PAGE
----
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  • vengeance — [ vɑ̃ʒɑ̃s ] n. f. • XVe; venjance 1080; de venger 1 ♦ Action de se venger. ♢ (L accent étant mis sur la réparation) Dédommagement moral de l offensé par punition de l offenseur. La vengeance de l insulté fut le mépris. La vengeance d une insulte …   Encyclopédie Universelle

  • Vengeance — may refer to:*Revenge *HMS Vengeance , eight vessels of the British Royal Navy *Vultee A 31 Vengeance, an American dive bomber of the Second World WarIn publications: *Vengeance (comics), a character in the Marvel Universe * Vengeance (novel),… …   Wikipedia

  • vengeance — Vengeance. s. f. Action par laquelle on se venge. Vengeance memorable, éclatante, pleine & entiere, cruelle, exemplaire. prendre, tirer vengeance. il en faut avoir vengeance. courir à la vengeance. j en ay fait la vengeance. il brûla tout le pays …   Dictionnaire de l'Académie française

  • Vengeance — Personaje de Marvel Comics Información Nombre original Tte. Michael Badinilo / Comisario Kowalski Especialidad Fuerza superhumana. Invulnerabilidad a la mayoría de los ataques no mágicos. Invulner …   Wikipedia Español

  • Vengeance — Venge ance, n. [F. vengeance, fr. venger to avenge, L. vindicare to lay claim to, defend, avenge, fr. vindex a claimant, defender, avenger, the first part of which is of uncertain origin, and the last part akin to dicere to say. See {Diction},… …   The Collaborative International Dictionary of English

  • Vengeance — war eine niederländische Rock Band um Sänger Leon Geowie, die 1982 gegründet wurde. Sie zeichnete sich vor allem durch eine sehr positive Lebenseinstellung aus. 1984 wurde Vengeance von Derk Joling, dem damaligen A R Manager von CBS Records, bei… …   Deutsch Wikipedia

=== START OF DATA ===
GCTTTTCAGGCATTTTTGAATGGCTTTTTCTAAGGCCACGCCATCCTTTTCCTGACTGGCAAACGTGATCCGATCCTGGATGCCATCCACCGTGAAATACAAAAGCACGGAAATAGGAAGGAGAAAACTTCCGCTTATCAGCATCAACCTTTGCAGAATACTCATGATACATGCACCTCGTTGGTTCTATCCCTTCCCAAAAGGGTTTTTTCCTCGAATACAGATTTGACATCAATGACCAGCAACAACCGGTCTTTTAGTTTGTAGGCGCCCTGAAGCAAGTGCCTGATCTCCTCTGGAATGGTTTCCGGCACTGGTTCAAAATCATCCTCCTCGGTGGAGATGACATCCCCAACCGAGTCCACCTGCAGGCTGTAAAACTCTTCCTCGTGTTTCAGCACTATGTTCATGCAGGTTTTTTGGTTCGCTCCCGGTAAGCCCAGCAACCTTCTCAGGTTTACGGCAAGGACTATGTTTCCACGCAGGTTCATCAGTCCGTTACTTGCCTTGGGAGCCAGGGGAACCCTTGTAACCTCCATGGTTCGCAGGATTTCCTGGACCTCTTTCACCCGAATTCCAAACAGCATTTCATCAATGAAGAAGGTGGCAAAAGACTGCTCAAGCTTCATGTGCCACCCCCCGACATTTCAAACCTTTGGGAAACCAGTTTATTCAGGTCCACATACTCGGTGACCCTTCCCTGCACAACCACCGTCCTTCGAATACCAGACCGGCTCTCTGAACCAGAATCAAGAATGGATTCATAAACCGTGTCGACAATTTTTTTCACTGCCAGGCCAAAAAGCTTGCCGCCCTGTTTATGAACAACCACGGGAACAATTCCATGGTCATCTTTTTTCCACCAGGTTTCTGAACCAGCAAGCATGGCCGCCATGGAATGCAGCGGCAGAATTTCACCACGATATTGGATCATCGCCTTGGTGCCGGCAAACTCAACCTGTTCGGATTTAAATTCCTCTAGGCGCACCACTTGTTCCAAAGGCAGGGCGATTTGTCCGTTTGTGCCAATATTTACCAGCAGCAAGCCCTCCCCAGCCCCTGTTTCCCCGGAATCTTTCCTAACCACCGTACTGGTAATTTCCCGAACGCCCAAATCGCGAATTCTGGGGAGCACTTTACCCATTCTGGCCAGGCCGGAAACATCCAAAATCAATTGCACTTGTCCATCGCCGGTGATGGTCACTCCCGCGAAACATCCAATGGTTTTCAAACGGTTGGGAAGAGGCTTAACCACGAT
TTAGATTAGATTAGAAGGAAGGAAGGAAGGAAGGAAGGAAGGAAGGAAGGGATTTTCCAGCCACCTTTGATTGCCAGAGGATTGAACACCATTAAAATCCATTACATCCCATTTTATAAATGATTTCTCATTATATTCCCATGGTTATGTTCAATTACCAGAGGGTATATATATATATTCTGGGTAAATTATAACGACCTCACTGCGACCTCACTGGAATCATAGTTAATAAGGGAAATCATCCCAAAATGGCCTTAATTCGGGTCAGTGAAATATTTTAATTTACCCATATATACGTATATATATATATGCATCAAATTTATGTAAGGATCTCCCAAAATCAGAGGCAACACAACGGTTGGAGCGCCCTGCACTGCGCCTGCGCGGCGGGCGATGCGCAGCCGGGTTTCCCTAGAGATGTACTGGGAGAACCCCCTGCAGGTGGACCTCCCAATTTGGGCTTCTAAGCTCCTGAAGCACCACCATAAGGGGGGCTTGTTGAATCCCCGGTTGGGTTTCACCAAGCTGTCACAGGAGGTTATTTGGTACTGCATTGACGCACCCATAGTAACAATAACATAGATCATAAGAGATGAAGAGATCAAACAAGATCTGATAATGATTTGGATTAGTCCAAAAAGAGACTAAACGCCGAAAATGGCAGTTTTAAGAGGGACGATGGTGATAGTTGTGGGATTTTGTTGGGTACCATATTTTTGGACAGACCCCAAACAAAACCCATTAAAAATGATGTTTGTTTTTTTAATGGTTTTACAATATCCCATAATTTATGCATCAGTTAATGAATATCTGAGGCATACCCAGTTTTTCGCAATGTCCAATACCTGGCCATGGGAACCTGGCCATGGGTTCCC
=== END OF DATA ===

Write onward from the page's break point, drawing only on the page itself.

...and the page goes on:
• vengeance — Vengeance, Vltio, Vindicatio, Vindicta. Demander vengeance, Expetere poenas, B. Prendre vengeance, Vindicare. Qui fait la vengeance de quelque chose, Vindex. Laisser la vengeance d une injure aux loix et aux magistrats, Incomþmoda sua legibus… …   Thresor de la langue françoyse

  • vengeance — c.1300, from Anglo Fr. vengeaunce, O.Fr. vengeance revenge, from vengier take revenge, from L. vindicare to set free, claim, avenge (see VINDICATE (Cf. vindicate)). Vengeance is mine, ... saith the Lord. Therefore if thine enemy hunger, feed him; …   Etymology dictionary

  • vengeance — ► NOUN ▪ punishment inflicted or retribution exacted for an injury or wrong. ● with a vengeance Cf. ↑with a vengeance ORIGIN Old French, from venger avenge …   English terms dictionary

  • vengeance — [ven′jəns] n. [ME < OFr < venger, to avenge < L vindicare: see VINDICATE] 1. the return of an injury for an injury, in punishment or retribution; avenging of an injury or offense; revenge 2. the desire to make such a return with a… …   English World dictionary